PITTSBURGH -- Several key Steelers players were conducting interviews after Tuesday's organized team activities session. After I got what I needed from a few segments, I sauntered over to DeAngelo Williams' media scrum.
About 15 seconds in, I hear a question about Williams' comfort level filling Le'Veon Bell's role in the passing game. Bell, who caught 85 passes last year, will miss the first three games due to suspension.
That's when Williams started to sigh, before lowering the boom.
Here is Williams' one-plus-minute answer in its entirety:
Let me make sure we get this straight. Because all the Le'Veon questions and me and if I’m able to fill the role or if I’m not and all this. I came from Carolina, where I started for most of my career, OK? So that’s not a heavy workload AT ALL. By no means is it a heavy workload. All I have to do is get the playbook down, which I am. Understanding the terminology, which is different than Carolina’s, which I am (learning). There won’t be any questions or problems with me answering these questions. Ya’ll just sit back and take a seat and relax and enjoy the show.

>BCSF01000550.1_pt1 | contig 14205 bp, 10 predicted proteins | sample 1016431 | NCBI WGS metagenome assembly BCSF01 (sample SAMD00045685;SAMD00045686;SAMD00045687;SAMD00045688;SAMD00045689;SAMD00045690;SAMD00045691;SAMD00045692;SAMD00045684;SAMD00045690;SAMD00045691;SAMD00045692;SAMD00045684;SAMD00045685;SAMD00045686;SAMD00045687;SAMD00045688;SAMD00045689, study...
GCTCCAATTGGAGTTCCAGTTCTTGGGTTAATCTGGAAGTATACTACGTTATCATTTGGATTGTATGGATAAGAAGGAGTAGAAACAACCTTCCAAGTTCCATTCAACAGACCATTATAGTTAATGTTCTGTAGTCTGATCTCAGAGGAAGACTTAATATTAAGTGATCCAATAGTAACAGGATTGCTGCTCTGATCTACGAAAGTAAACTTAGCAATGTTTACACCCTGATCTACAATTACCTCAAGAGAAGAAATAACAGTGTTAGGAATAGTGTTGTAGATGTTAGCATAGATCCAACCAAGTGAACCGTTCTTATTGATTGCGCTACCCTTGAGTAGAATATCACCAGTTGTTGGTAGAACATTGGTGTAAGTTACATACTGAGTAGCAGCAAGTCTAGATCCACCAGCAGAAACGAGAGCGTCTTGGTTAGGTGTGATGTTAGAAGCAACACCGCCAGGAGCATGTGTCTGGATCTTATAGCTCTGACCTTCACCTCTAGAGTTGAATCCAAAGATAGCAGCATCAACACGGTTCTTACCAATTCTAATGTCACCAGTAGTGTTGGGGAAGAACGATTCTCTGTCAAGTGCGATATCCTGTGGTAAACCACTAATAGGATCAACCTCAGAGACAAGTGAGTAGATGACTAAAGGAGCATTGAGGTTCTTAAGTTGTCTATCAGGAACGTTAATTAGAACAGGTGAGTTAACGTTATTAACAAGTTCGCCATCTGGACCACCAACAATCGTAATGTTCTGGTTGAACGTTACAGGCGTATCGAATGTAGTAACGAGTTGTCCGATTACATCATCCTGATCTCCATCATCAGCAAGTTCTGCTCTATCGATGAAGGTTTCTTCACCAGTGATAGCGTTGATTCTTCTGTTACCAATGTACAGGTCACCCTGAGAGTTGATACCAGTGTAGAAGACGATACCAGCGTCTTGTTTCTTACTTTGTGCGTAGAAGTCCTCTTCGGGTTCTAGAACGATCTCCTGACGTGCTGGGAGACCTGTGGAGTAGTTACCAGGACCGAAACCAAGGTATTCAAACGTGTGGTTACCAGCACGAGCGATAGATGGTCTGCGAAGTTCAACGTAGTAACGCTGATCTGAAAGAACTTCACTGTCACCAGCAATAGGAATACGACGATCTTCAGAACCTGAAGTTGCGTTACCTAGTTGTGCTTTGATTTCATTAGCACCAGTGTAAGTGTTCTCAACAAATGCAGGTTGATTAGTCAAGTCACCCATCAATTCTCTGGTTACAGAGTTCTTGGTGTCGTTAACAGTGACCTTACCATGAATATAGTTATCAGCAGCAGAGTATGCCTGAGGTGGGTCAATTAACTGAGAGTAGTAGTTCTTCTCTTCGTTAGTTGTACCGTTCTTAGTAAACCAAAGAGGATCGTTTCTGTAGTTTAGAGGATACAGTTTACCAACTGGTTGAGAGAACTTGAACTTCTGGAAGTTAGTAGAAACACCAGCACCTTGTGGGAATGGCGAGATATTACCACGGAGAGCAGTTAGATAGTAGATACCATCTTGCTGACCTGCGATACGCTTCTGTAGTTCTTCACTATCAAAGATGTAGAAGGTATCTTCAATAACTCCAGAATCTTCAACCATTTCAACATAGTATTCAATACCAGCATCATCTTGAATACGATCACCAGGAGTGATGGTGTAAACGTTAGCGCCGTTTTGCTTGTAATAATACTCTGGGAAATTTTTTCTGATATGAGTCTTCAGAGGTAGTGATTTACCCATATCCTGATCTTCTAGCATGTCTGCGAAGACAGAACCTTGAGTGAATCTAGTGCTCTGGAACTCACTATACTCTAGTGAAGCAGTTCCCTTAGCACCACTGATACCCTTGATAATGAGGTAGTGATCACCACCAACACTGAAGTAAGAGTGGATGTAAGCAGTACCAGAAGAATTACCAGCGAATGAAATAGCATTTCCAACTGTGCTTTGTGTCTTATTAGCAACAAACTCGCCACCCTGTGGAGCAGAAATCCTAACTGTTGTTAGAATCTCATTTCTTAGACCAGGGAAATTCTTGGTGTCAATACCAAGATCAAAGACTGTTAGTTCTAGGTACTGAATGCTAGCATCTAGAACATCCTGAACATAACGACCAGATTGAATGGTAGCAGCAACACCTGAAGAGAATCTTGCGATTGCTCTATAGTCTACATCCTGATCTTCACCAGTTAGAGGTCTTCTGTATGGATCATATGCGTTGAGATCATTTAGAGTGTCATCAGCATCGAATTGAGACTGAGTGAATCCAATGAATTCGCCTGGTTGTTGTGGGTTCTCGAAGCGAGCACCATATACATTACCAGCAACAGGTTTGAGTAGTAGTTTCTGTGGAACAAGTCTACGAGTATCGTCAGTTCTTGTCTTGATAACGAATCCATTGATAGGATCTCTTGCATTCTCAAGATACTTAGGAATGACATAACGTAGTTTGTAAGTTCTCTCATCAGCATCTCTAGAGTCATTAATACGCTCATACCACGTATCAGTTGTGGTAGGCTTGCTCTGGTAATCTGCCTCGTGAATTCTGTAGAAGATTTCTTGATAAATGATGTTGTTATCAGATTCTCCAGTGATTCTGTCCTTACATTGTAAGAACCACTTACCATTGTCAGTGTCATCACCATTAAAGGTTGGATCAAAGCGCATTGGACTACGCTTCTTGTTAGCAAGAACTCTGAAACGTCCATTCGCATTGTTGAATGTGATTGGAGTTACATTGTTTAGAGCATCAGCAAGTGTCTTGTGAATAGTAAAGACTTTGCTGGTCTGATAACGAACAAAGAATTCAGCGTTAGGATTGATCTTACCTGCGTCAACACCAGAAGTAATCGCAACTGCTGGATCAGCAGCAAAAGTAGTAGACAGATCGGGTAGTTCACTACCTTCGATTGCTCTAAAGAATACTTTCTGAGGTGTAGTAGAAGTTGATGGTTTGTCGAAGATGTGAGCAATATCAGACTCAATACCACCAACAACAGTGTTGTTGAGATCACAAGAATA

(The reporter chimed in that Williams is an accomplished back but the Steelers' passing game asks a lot of the tailback)
Just sit back and enjoy the show and you can answer your own questions. If you watch practice, I get out here and work on my hands to get them right. I’m aware he caught 85 balls. I’m aware that Dri (Archer) caught a lot of balls last year. I’m aware that if the ball is thrown in my direction, I’m expected to catch it because the media is going to be on my back. I understand the role that I’m put in right now. I’m behind Le’Veon. I’m Le’Veon’s backup. There’s going to be a lot of emphasis on me. I get it. But guess what? I’m ready to handle that role. Whatever you guys are ready to throw at me, I’m ready for it. So shoot. Give me everything that you’ve got. Because it can’t get any worse than what you’ve already given me.”
After asking around, the interview had a fairly innocuous tone before I arrived, so maybe Williams was ready to deliver this message regardless. He wanted it known -- he's capable. Williams struck the right balance here, getting his point across strongly without being demonstrative. His words lit a fire to the media session.
Williams is an accomplished back with two 1,000-yard seasons, but don't expect him to carry the ball 20-plus times a game. Williams averaged 12.2 carries a game during his nine-year career.
Injuries hampered Williams, 32, who finished 2014 with 219 yards in six games. Williams aims to grow those totals, which the Steelers expect after signing him to a two-year, $4-million deal.
"They let me know I can still play," Williams said. "I knew I could still play."